Photo/IllutrationA staff member sets up a notice informing customers of cross-service ATM program in Tokyo’s Chiyoda Ward on Sept. 18. (Shinji Hakotani)

  • Photo/Illustraion

Two megabanks, MUFG Bank Ltd. and Sumitomo Mitsui Banking Corp., on Sept. 22 started sharing their ATMs at around 2,800 locations to survive changes in the financial sector, including moves toward a cashless society.

The joint ATM service, which began at 4 a.m., is part of the banks’ plans to eventually save billions of yen a year in maintenance and other costs associated with ATMs.

To deal with the decline in ATM use, the two megabanks have halted their competition and instead collaborated on their ATM networks for efficiency.

Bank customers have normally been charged 108 yen ($1) for using an ATM of a different bank in the daytime on weekdays.

Those charges are now waived for customers of the two banks for ATM use at about 1,600 MUFG and about 1,200 Sumitomo Mitsui Banking spots. All of these ATMs are located outside of the banks’ branches, including in front of train stations and in shopping malls.

However, charges for using the ATMs on holidays or after business hours will still apply.

With the spread of electronic money, including the popular Suica cards, the number of ATM users “decreased by 20 percent in the past 10 years,” according to an official of Sumitomo Mitsui Banking.

As part of the joint project, both MUFG and Sumitomo Mitsui Banking are scheduled to abolish or consolidate 600 to 700 ATMs that are placed closed to each other. They are also considering sharing their ATMs within their branches.

The cost to buy an ATM is millions of yen, while expenses for maintenance, including rent and security, can run up to 300,000 yen a month.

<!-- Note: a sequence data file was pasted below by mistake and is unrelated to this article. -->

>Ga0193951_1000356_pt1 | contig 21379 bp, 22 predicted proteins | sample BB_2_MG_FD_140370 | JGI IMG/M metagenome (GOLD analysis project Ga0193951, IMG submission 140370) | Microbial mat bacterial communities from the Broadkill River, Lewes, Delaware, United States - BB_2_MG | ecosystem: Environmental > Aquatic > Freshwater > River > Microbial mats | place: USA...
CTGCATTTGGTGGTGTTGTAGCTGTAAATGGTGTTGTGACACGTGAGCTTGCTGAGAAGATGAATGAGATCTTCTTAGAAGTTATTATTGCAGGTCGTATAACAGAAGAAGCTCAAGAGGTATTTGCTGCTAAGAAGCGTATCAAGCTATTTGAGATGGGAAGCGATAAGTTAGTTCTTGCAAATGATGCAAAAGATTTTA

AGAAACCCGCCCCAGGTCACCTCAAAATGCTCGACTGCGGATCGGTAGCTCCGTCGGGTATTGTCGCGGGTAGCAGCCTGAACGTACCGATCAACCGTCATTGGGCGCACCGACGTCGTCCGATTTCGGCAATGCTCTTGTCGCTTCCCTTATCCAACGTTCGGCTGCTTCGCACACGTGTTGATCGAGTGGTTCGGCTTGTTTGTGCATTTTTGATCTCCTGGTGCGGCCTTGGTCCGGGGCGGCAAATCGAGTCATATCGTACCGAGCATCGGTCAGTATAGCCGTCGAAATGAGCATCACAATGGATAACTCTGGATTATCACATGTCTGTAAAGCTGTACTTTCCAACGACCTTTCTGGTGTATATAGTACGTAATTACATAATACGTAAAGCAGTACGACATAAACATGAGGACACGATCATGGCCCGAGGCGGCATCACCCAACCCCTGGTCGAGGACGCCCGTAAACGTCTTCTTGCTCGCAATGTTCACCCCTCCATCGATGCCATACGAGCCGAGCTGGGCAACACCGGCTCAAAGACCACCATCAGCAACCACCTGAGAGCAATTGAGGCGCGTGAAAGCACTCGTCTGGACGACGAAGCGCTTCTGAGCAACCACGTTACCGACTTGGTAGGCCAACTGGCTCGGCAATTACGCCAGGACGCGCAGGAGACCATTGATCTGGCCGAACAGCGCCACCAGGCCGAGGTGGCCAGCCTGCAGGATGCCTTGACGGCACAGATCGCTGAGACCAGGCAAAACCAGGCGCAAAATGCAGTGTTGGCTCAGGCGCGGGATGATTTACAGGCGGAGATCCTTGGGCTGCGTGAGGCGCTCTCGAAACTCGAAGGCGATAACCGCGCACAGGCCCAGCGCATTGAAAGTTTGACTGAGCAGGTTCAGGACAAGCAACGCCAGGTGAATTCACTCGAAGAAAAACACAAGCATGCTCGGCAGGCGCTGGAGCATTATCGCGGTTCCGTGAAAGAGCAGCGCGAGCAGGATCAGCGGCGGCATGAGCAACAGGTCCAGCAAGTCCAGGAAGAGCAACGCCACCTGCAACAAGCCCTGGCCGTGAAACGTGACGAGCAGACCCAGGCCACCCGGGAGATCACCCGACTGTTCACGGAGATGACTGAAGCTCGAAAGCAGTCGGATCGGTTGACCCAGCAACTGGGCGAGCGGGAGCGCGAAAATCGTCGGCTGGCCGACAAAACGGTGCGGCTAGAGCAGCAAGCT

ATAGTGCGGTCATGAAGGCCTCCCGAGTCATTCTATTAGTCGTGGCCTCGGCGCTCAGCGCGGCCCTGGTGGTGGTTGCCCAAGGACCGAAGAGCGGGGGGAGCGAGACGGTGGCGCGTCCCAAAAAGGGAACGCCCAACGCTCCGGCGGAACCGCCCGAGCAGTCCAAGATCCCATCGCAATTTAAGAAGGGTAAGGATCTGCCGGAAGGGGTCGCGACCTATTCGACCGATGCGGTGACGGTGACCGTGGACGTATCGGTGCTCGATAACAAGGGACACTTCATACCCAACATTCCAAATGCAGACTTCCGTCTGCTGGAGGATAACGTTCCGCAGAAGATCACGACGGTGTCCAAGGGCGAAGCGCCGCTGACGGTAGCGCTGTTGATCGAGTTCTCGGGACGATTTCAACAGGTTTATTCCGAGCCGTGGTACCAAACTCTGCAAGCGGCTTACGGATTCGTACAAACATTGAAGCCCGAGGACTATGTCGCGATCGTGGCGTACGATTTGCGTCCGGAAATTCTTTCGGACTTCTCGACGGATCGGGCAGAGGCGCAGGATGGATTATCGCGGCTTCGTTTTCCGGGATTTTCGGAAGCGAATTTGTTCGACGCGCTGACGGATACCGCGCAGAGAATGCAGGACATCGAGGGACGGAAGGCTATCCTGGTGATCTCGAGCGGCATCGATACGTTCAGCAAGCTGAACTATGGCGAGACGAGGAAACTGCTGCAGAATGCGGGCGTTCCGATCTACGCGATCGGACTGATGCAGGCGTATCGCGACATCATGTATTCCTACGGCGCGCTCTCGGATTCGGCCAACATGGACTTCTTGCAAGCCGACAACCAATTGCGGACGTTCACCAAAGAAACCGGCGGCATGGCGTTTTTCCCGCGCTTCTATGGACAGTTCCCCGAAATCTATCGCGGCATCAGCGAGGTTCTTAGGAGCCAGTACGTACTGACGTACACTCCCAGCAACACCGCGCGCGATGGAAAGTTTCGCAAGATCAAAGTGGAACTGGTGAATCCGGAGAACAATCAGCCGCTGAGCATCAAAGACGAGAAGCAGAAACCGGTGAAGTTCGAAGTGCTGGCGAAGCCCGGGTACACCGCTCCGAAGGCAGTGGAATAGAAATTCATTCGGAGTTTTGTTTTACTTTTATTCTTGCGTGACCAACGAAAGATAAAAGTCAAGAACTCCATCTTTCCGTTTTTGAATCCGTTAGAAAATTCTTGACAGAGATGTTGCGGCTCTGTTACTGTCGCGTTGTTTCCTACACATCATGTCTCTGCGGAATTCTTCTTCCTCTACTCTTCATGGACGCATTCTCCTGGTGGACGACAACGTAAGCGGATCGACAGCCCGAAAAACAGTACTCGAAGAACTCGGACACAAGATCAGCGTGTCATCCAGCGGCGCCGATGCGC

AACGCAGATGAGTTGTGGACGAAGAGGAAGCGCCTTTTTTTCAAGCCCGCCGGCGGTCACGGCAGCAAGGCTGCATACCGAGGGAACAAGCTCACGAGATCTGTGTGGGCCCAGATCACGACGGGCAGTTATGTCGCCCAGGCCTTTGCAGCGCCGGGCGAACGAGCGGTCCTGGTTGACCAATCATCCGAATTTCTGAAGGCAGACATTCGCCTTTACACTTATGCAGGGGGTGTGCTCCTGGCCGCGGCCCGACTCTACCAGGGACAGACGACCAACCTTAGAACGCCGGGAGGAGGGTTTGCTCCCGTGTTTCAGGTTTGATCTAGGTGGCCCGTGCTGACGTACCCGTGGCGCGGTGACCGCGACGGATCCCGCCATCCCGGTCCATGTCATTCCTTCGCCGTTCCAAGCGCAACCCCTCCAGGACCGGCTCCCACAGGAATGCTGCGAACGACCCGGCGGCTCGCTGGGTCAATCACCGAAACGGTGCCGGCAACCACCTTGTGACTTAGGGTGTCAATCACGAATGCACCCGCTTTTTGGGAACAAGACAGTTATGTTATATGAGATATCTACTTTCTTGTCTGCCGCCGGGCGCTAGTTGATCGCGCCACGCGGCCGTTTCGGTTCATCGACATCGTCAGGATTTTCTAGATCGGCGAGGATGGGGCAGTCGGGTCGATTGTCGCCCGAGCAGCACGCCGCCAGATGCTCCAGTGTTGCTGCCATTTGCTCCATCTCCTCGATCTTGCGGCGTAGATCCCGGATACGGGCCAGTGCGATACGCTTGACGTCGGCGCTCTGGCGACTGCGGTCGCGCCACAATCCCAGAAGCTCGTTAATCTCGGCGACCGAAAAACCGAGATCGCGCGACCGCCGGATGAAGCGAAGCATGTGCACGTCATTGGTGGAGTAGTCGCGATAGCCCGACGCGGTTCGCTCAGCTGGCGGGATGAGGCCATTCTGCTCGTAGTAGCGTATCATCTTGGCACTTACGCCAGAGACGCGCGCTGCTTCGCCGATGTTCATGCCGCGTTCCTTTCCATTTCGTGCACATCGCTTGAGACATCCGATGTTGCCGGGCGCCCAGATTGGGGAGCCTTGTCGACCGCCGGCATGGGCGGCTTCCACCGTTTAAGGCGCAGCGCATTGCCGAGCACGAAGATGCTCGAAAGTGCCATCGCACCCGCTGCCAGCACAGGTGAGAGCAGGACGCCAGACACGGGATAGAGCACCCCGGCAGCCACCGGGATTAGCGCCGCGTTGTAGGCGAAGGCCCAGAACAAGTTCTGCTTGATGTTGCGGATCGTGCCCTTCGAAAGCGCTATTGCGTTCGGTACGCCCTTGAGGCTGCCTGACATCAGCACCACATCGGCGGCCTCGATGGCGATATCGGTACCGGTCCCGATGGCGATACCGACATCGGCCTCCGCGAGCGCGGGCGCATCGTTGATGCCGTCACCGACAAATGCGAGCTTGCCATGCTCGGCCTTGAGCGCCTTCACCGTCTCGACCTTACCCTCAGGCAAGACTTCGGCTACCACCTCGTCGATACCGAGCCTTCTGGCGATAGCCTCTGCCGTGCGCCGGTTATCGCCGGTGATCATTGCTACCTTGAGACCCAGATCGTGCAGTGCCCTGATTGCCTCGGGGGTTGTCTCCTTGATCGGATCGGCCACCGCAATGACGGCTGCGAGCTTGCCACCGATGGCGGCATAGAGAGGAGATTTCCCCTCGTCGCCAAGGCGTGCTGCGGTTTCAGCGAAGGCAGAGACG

The banks have faced the reality that their customers’ transaction fees cannot cover the costs to operate the ATMs.

The situation for banks has been exacerbated by low returns from lending amid the extremely low interest rates.

The banking industry reduced the number of ATMs by about 6,000 units over the past 10 years. To reduce the inconvenience for their customers, banks are now working together on sharing their ATMs.

Jun Izumi, general manager of channel strategy of Sumitomo Mitsui Banking, said: “Both banks will set an example by (collaborating on ATMs). We would like other banks to eventually join us.”

An executive of MUFG Bank said: “We are sharing what is inflicted upon us. We want to do this (under the concept of) ‘all Japan.’”

While banks are removing ATMs, conglomerates that have entered the finance industry have increased the number of their machines.

Seven Bank, for example, now has about 25,000 ATMs, up by 80 percent from the number 10 years ago.

The company, the banking arm of Seven & i Holdings Co., which oversees Ito-Yokado supermarkets and Seven-Eleven convenience stores, on Sept. 12 announced the development of Japan’s first ATM that uses facial recognition technology.

Seven Bank intends to eventually allow users of these ATMs to deposit or withdraw money without the need of a cash card.

“It is necessary to create new social values with innovative technology to allow the ATM business to survive,” Yasuaki Funatake, president and representative director of Seven Bank, said.

Aeon Bank, established by supermarket chain Aeon Co., is collaborating with megabanks MUFG Bank and Mizuho Bank on sharing their ATM systems.

Seven Bank and Aeon Bank obtain profits mainly through fees paid by their alliance partners, not by interest payments.

They also do not need to pay rent for their ATMs because they are set up in shopping facilities run by group companies. The arrangement is also advantageous because ATMs can draw customers to their stores.

“With the dwindling number of banks’ branches, ATMs set up at convenience stores or other facilities might flourish as ‘mini branches,’” said Toshihisa Hirano, managing director and partner of U.S.-based Boston Consulting Group who is knowledgeable about the financial industry.

“If ATMs are also equipped with a system to connect bank staff with customers, and they can talk about possible loan services via videoconferencing, the convenience store might be the place to link banks and their customers,” Hirano said.

(This article was written by Tetsuya Kasai, Yuriko Suzuki and Shinji Hakotani.)